The documentary entitled, Daughter From Danang, is centered around Heidi, a Vietnamese/American mixed person, who was one of the many mixed children who were made from a result of American soldiers intermingling with Vietnamese prostitutes during the Vietnam war. She was one of the many mixed children who were brought to America to be adopted as a result of “Operation Babylift.” The reason for doing so was due to rumors of the Viet Cong pouring gasoline and lighting mixed children on fire or any other person who had relations to any American. As an adult, Heidi returns to Vietnam to reconnect with her mother and other family members which started off well but spiraled downward as she experienced great culture shock.
The documentary entitled “Habitual Sadness” directed by Byun Young-Joo highlights the manner with which comfort women, or Chongsindae, were both accepted by society as a result of the stigma surrounding their societal categorization. The documentary portrays the experiences of a particular group of comfort women at the Sharing House whilst providing the viewer with a vivid first hand account of the puissant recollections of the treatment encountered by the women upon their reentry into Korean society.
I think this reason is important because it shows how a father should and should not present a view of himself to his child. What this reason means to me is that the picture you paint of yourself makes a drastic impact on what your child thinks of you. It might have a huge effect on what decisions the child will make in the future whether positive or negative. Mostly this reason might be what helps the child build a good morale and self-esteem. To further prove my reason I these quotes, from "Last Game," Jan Weiner says, "I would have liked to have begged my father no to leave me. But something in my father's face made me not plead. I knew he was right " (p.4) and from "Reunion," when character Charlie says, "I felt he was my father, my flesh, my future, and my doom." (p.232)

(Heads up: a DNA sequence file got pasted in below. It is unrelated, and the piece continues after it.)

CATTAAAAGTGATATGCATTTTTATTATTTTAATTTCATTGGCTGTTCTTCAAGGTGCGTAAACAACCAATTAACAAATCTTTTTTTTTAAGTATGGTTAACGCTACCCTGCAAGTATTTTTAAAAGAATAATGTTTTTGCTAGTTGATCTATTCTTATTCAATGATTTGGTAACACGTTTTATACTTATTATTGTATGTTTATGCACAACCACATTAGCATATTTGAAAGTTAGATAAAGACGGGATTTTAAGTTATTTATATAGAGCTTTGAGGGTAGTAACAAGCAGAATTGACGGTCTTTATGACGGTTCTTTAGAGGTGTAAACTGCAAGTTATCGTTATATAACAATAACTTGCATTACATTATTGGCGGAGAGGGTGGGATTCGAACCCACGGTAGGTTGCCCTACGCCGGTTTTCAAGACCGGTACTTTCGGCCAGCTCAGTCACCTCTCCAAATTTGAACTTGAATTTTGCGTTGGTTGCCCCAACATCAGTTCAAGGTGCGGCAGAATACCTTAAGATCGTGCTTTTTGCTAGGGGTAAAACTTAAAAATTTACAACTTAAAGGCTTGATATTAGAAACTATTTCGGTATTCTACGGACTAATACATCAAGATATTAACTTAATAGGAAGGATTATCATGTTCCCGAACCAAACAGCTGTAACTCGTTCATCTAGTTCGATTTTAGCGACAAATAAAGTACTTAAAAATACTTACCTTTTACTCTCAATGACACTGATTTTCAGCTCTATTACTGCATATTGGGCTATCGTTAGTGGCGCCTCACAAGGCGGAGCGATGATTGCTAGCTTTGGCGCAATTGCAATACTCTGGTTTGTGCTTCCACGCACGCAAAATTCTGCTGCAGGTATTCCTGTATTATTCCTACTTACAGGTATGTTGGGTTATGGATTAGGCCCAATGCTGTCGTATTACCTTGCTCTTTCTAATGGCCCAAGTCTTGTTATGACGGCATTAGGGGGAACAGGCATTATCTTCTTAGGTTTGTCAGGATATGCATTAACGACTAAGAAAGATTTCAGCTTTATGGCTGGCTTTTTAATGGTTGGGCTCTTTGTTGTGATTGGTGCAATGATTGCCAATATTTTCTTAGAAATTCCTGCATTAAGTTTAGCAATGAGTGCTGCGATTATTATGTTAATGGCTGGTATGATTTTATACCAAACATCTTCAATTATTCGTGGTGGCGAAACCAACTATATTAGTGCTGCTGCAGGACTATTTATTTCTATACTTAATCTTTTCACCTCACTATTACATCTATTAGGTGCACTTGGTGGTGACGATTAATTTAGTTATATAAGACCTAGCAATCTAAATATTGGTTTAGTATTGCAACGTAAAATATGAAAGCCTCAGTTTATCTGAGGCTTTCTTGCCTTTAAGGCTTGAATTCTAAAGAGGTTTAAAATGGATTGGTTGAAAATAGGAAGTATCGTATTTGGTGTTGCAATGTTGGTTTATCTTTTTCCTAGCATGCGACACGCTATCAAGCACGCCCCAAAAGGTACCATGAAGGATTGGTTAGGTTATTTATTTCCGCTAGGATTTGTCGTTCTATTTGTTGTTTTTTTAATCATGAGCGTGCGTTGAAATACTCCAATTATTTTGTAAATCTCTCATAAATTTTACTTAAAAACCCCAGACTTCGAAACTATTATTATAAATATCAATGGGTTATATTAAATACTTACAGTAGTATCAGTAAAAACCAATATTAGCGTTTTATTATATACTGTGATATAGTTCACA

This book is about young Korean girls and its author is Korean as well. It illustrates to young readers that although the girls pictured my look different than they do, the issues and feelings they face are universal.
Kai and Faye adopted 3 children, a boy a two girls. I seems like they were from Vietnam because she say they had small faces and large dark eyes full of fear. It was noticeable the tragedies of war, death and poverty in their eyes. Time passed and everything seem to be working out, the kid’s faces are full of joy as well as Kai’s eyes. Faye deeply inside knew that she was everything to Kai, “To hi, she was the only woman, beautiful, complete, whole (38).”
I was the “funny guy” in my clique of high school friends. Ever since I learned to read English, I enjoyed reading and collecting joke books. I exhausted every single joke book from the small community library in town. Riddles, jokes about animals and wildlife, reasons why I didn’t do my homework, lawyer jokes, and later on, ethnic jokes. I knew they were funny, but I wanted more. Perhaps it was my lack of physical achievements that made me obsess with a need to entertain my peers.
In 1978, long before Il inherited power from his father, the South Korean film director Shin Sang-ok and his wife Choi Eun-hee were kidnapped on Il’s orders. They were told to assist the North Korean media in building a film industry, and made a total of seven movies before their escape in 1986. Kim himself produced the movie Diary of a Girl Student, a film depicting the life of a young girl with scientists for parents. This was stated in a news report for the Korean Central News Agency, a propaganda tool developed by Kim’s father. Il also produced a one-hundred-part documentary series on his country’s history and wrote a book on film, The Art Of The Cinema.